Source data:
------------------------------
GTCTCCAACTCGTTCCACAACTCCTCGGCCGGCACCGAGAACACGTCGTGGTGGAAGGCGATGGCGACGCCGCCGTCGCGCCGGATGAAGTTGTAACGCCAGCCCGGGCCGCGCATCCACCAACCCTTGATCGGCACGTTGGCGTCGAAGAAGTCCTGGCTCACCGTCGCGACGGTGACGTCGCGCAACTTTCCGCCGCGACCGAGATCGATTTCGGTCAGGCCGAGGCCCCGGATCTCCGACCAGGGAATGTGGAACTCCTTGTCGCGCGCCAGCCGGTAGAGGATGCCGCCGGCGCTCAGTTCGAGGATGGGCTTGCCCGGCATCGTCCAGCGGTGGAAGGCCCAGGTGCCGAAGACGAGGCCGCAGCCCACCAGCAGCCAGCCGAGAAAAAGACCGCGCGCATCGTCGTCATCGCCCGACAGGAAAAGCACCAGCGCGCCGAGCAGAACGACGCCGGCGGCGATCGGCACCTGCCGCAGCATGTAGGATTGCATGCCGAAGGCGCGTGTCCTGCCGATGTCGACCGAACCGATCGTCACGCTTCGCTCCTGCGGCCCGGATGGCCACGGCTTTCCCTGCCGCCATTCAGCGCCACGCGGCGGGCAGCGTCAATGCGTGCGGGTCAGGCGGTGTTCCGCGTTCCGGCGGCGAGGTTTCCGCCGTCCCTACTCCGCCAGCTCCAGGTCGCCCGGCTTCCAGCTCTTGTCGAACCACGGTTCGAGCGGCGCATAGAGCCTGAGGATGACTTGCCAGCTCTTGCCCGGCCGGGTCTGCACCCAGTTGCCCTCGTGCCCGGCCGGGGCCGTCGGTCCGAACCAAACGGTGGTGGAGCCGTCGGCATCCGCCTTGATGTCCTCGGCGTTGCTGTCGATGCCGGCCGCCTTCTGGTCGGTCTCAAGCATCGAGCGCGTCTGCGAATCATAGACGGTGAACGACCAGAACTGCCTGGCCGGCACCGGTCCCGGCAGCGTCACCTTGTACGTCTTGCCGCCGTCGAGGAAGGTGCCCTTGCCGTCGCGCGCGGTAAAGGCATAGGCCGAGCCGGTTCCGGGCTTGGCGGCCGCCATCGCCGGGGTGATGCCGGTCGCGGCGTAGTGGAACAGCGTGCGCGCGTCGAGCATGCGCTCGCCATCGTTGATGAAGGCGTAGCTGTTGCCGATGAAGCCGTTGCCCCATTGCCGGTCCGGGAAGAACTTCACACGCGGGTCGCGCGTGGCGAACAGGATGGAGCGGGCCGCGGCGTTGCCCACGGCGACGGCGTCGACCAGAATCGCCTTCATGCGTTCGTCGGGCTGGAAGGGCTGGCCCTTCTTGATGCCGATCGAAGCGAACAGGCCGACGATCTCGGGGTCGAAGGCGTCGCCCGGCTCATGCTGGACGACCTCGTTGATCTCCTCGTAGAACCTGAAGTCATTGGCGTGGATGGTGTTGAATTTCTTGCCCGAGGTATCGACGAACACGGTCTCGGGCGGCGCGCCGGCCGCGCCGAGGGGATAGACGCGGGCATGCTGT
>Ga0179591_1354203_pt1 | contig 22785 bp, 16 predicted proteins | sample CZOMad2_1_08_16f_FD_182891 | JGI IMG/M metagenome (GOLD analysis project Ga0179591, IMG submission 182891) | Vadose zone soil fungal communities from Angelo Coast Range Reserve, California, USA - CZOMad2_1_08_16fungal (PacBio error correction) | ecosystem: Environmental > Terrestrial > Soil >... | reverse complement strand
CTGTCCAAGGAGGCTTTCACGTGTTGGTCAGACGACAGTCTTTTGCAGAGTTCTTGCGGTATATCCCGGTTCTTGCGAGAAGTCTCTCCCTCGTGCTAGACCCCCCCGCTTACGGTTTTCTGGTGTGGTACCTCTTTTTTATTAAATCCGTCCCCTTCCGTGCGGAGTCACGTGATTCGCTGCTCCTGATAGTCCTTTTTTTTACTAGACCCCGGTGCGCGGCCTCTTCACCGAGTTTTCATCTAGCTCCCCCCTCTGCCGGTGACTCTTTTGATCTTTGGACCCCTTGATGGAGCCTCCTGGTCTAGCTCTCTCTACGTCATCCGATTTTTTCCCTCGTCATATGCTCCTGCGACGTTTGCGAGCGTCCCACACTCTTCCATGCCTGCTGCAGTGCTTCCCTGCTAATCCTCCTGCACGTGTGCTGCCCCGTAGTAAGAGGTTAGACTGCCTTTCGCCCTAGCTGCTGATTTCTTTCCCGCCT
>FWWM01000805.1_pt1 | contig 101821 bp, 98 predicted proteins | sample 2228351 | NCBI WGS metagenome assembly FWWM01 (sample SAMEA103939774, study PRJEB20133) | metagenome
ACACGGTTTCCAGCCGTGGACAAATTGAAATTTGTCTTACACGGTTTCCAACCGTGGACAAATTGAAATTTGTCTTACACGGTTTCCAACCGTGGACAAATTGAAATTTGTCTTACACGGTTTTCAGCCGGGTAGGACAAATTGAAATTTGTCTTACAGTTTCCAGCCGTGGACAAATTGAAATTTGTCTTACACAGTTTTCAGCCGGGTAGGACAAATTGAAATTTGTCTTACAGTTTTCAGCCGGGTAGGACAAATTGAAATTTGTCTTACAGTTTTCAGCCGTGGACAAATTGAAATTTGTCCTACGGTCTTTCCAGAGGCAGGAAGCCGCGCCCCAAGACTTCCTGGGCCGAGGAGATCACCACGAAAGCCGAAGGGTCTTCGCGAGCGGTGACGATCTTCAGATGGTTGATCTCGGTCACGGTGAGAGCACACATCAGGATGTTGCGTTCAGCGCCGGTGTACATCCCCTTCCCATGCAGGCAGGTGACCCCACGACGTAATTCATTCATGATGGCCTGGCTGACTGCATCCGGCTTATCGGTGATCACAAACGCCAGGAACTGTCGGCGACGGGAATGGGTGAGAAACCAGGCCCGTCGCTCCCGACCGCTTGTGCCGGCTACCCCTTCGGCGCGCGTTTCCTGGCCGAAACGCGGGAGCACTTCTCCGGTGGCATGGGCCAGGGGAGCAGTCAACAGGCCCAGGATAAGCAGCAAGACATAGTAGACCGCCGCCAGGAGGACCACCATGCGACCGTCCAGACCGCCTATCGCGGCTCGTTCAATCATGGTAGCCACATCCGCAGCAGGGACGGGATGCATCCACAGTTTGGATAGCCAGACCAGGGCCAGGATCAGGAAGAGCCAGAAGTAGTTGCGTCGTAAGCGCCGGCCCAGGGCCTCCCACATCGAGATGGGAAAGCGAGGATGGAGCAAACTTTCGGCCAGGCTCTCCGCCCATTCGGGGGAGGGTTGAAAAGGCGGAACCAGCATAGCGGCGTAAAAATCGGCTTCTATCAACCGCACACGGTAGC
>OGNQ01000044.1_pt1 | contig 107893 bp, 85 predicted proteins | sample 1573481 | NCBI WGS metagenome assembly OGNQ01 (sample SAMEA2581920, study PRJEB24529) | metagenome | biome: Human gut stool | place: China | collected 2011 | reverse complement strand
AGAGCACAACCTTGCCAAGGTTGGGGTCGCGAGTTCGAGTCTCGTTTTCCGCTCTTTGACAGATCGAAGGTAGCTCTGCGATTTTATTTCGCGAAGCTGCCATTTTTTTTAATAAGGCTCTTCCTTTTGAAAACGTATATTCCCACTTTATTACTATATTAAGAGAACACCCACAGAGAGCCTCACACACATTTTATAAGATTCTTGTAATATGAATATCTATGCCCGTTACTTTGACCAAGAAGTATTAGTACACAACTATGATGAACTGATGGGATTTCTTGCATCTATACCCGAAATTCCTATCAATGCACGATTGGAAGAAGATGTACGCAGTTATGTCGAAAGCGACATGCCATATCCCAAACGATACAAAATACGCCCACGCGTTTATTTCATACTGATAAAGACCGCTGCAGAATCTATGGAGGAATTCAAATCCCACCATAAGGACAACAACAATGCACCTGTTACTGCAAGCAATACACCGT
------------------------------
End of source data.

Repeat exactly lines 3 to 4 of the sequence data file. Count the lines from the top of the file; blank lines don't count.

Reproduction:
CTGTCCAAGGAGGCTTTCACGTGTTGGTCAGACGACAGTCTTTTGCAGAGTTCTTGCGGTATATCCCGGTTCTTGCGAGAAGTCTCTCCCTCGTGCTAGACCCCCCCGCTTACGGTTTTCTGGTGTGGTACCTCTTTTTTATTAAATCCGTCCCCTTCCGTGCGGAGTCACGTGATTCGCTGCTCCTGATAGTCCTTTTTTTTACTAGACCCCGGTGCGCGGCCTCTTCACCGAGTTTTCATCTAGCTCCCCCCTCTGCCGGTGACTCTTTTGATCTTTGGACCCCTTGATGGAGCCTCCTGGTCTAGCTCTCTCTACGTCATCCGATTTTTTCCCTCGTCATATGCTCCTGCGACGTTTGCGAGCGTCCCACACTCTTCCATGCCTGCTGCAGTGCTTCCCTGCTAATCCTCCTGCACGTGTGCTGCCCCGTAGTAAGAGGTTAGACTGCCTTTCGCCCTAGCTGCTGATTTCTTTCCCGCCT
>FWWM01000805.1_pt1 | contig 101821 bp, 98 predicted proteins | sample 2228351 | NCBI WGS metagenome assembly FWWM01 (sample SAMEA103939774, study PRJEB20133) | metagenome